Is there a “state of emergency” over voting rights in America? That was the declaration of a coalition of civil rights, faith-based and social justice organizations and groups representing communities of color in a conference call on Wednesday, just in time for National Voter Registration Day on Sept. 25. They sounded the alarm about voter-ID laws, early voting restrictions and other obstacles they say stand in the way of full participation of every citizen.

Thomas Pounds, right, of Anderson, S.C. stands in an electronic voting booth as poll manager Pinkie Cowans stands nearby for the South Carolina Republican primary at the Anderson Recreation Center in Anderson, S.C. on Saturday, Jan. 21, 2012. (Ken Ruinard/Associated Press)

As they are contesting voter-ID laws, the civil rights groups are also encouraging voters to check their state laws, registration status and documentation as well as deadlines for early and absentee voting and the location and hours of polling places.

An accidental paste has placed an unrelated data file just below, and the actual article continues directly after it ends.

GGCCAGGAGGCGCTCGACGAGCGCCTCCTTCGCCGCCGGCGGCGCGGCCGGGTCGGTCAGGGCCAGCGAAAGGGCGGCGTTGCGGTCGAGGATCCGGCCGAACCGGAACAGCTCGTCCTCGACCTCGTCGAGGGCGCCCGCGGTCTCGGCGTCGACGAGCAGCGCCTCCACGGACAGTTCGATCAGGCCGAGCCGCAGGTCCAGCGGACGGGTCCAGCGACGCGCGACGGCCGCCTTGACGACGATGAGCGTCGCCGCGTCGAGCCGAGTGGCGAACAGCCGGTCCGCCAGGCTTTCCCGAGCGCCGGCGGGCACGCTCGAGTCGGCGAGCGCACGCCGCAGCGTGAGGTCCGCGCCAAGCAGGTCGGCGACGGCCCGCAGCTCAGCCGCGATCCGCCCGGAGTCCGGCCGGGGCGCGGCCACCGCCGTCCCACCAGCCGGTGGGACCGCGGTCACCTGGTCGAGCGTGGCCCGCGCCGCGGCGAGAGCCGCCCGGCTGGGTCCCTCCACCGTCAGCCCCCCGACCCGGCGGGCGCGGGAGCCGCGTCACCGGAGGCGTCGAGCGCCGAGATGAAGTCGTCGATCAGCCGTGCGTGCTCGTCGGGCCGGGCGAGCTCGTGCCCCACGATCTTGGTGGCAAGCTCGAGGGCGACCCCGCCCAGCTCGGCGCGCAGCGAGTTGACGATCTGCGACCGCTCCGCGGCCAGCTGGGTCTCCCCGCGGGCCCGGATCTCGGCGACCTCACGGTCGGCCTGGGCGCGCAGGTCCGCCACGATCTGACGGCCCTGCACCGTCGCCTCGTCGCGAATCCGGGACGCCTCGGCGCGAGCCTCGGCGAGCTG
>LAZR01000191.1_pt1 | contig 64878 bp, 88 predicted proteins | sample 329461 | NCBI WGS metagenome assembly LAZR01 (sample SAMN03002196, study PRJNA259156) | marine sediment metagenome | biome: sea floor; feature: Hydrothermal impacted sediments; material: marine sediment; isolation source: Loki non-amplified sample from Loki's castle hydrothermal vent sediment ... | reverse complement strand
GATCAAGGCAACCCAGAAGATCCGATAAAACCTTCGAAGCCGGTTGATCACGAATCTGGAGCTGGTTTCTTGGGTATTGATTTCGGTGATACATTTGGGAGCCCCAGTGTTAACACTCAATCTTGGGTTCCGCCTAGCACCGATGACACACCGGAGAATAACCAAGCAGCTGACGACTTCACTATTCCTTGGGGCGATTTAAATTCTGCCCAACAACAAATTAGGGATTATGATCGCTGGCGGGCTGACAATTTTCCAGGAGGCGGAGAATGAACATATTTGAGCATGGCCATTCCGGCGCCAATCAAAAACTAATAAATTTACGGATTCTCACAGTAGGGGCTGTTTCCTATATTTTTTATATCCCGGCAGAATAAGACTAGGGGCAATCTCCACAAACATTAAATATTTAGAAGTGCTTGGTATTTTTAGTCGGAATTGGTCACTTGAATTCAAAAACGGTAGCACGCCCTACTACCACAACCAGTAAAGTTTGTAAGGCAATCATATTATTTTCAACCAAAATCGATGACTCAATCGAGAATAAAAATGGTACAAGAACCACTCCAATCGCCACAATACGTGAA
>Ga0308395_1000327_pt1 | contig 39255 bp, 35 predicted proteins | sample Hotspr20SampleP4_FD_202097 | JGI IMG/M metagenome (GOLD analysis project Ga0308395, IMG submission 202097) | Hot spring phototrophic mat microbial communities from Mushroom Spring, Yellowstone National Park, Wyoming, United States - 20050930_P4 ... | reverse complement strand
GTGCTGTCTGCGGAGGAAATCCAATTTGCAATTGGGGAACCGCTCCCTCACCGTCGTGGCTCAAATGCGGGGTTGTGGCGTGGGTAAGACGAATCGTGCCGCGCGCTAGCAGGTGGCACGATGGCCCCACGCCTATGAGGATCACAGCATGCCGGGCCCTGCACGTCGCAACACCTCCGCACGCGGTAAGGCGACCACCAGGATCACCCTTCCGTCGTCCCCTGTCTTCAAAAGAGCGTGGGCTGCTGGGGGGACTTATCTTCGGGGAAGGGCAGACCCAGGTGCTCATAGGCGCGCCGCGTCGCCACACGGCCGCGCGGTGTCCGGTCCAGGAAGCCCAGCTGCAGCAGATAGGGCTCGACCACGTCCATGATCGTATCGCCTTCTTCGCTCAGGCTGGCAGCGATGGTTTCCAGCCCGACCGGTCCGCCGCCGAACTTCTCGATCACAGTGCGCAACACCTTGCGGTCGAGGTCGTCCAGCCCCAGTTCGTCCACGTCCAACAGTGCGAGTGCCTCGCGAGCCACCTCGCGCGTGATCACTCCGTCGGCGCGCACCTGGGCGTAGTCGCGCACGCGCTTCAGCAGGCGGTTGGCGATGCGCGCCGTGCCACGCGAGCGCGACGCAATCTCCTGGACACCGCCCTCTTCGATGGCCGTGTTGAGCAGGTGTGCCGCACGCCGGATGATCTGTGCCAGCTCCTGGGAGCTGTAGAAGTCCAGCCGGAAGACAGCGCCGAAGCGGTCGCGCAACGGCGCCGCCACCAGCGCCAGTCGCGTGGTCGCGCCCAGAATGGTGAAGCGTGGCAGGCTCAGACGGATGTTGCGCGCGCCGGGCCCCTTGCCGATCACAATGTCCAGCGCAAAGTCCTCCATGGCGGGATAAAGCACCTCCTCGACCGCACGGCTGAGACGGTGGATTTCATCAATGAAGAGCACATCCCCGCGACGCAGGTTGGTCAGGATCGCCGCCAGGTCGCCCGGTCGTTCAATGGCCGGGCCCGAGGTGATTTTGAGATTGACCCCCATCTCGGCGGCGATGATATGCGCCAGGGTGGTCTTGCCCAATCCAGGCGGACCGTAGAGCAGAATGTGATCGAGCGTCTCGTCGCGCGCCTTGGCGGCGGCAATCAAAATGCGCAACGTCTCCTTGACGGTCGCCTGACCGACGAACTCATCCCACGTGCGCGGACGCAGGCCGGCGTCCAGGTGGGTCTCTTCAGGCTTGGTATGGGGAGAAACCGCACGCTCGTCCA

While supporters of voter-ID laws, enacted mostly by Republican-controlled state legislatures around the country after the 2010 elections, say they are good-faith efforts to protect the integrity of the vote by eliminating voter fraud, opponents have criticized them as solutions in search of a problem that doesn’t exist. Groups such as the Brennan Center for Justice have found the laws disenfranchise millions, mostly minorities, senior citizens, low-income voters and the young, those most likely to lack the specific kinds of photo ID required.

Ben Jealous, CEO and president of the NAACP, said the wave of legislation should not have come as a surprise “when the color barrier at the White House was broken by the largest and most diverse presidential electorate ever.” Perhaps if the new occupant of 1600 Pennsylvania Avenue had been a Condoleezza Rice, or another African American more supported by conservatives, “we may not have seen that backlash,” Jealous said.